He was once one of Tony Blair's most enthusiastic celebrity supporters, pledging his backing for the Prime Minister's "achievements" in a public letter on the eve of the 2001 election.
But now Sir Terence Conran, doyen of British design, has launched a savage attack on Mr Blair. The critique is not over Iraq, ID cards or city academies. It is much more serious. Sir Terence, whose iconic creations changed the taste of post-war Britain, is beside himself with "shock" at the Blairs' sense of style.
The designer, who almost single-handedly changed the nation's taste when he founded Habitat in the 1960s, and whotransformed the way we eat with his Conran restaurants, declares he is outraged by the "dull and expensive traditional conformity" with which Tony and Cherie Blair have decorated No 10.
Sir Terence says that, unlike President Mitterrand, who "commissioned young designers to create furnishings" for the Elysée Palace, the Blairs are guilty of shockingly bad taste, stuffing No 10 with boring tables and dull, conformist lampshades. The criticisms are made in a letter to today's Independent on Sunday and will be seen in Westminster circles as further proof that Cool Britannia has abandoned Mr Blair.
Worse still for the PM, Sir Terence heaps praise on Gordon Brown, implying that he - with his love of books and simple modern furnishings - is the true heir of good taste. It is a pity, he says, that the Blairs have not kept up, in style at least, with their neighbour.
Sir Terence's comments are likely to be seen as a thinly disguised hint that Mr Blair should call the removal vans, to give Mr Brown the chance to move in and redecorate.
They were prompted by a report in last week's IoS that Mr Blair had spent £127,000 of taxpayers' money on soft furnishings for Downing Street. MPs, alarmed, accused the Blairs of wasting taxpayers' money. But Sir Terence is dismayed at the lack of taste and imagination displayed in their choice of furnishings. The millionaire, whose Conran brand is recognised throughout the world and who represents a dynasty which includes his designer son Jasper and his restaurateur son Tom, writes: "I was really shocked at the dull and expensive traditional conformity that the Blairs have chosen for No 10. Perhaps they are unaware that their next-door neighbour, Gordon, is trying to support the creative industries ...and has persuaded the Treasury to commission the Cox report which demonstrates how the UK can ... retain world leadership in creativity."
Sir Terence bemoans the fact that Mr Blair has failed to lead the way by commissioning young designers himself. He says: "The Cox report suggests that government ... can act as a stimulus to creativity by commissioning innovative products from our best designers." He adds: "Pity that No 10 didn't heed this advice."
Sir Terence, 74, led a list of more than 50 businesspeople to back Tony Blair in a letter to The Times in 2001. He warned "as the general election campaign begins we believe ... businessmen and women should consider the implications for their businesses and employees that a change in government would bring."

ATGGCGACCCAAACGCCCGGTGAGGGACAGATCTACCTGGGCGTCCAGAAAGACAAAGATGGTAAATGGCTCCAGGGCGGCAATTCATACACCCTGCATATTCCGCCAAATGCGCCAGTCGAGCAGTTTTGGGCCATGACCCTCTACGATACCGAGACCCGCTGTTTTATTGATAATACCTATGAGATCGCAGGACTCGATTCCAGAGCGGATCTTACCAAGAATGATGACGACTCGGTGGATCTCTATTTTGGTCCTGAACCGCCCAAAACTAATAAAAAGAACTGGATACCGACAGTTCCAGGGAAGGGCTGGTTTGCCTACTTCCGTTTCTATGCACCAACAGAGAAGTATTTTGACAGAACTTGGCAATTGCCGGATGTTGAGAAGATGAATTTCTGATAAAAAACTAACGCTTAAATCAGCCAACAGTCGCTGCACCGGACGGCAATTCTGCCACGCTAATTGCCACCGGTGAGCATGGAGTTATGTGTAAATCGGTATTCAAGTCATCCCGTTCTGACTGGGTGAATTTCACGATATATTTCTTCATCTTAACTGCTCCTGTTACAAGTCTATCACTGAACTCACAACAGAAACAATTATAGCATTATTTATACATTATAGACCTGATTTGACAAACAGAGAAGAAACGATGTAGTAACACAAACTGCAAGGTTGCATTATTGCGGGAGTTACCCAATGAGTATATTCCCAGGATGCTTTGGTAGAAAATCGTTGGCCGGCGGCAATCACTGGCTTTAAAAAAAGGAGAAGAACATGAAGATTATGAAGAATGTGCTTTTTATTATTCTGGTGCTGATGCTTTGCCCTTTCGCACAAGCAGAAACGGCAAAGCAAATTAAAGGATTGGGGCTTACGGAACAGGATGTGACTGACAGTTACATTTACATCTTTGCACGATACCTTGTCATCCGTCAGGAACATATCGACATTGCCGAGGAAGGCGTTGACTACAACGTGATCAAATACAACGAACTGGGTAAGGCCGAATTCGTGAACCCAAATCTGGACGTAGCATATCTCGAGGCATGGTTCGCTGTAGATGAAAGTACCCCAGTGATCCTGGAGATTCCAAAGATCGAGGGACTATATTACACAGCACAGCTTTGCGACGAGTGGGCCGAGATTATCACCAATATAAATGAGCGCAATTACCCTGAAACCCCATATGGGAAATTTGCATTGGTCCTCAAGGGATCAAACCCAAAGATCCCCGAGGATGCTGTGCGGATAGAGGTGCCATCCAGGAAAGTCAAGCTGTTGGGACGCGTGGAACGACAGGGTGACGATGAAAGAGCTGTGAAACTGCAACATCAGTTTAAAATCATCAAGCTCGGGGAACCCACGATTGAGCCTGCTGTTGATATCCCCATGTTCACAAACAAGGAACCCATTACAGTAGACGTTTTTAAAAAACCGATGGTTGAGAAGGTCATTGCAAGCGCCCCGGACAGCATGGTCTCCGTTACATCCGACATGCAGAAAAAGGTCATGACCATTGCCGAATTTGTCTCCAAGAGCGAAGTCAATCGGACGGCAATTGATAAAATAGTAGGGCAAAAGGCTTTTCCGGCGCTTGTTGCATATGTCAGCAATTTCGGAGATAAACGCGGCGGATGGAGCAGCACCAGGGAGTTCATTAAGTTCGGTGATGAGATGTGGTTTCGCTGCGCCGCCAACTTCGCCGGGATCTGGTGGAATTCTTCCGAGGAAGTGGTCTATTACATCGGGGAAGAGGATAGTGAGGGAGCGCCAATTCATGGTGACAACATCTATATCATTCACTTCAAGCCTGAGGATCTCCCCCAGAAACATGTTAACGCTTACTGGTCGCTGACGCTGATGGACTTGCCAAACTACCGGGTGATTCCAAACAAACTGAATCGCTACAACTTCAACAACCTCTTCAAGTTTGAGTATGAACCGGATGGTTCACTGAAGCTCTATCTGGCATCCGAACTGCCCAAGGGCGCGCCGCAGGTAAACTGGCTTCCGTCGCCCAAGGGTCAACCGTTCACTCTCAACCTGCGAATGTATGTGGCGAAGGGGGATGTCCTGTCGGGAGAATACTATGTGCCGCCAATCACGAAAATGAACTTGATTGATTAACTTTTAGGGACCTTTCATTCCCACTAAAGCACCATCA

But he has recently been more critical of the Prime Minister's policies. He accused Charles Clarke, the Home Secretary, of "victimising" his restaurant staff after the immigration service raided two of his establishments - Quaglino's and the Bluebird restaurant in Chelsea.
He also said he was "sickened and appalled" by Mr Blair's handling of the Iraq crisis and "really upset" about university top-up fees.
Yesterday Sir Terence was out of the country, but his spokesman said his letter refers just to the Blairs' taste. "The thing Sir Terence wants to promote is that Gordon Brown is supporting the creative industries. Gordon Brown is so passionate about the creative industries. Isn't it a shame Tony Blair isn't?"
Sir Terence, who was knighted by Margaret Thatcher in 1983, reveals in his letter that he turned down a request from the former prime minister to design a new cabinet table "for her to thump". "I said that she needed a structural engineer rather than a furniture designer," he says.
Blair's Hair: So did he or didn't he?
Did he or didn't he? Tony Blair's tinted locks during last year's election campaign have prompted the question of whether he shared his wife's stylist.
The £7,700 bill presented by Andre Suard to the Labour Party has infuriated activists. The invoice is said to describe the £275-a-day service as "hair styling for Cherie Blair", but French-born Mr Suard is believed also to have tended the prime-ministerial tresses while on the campaign trail. The secrets of Mr Blair's grooming are, alas, likely to remain just that. Neither the stylist nor the party will talk.
Tony Clarke, the former Labour MP for Northampton South narrowly defeated in 2005, said: "The national party spent about £2,000 defending my seat."
Francis ElliottReuse content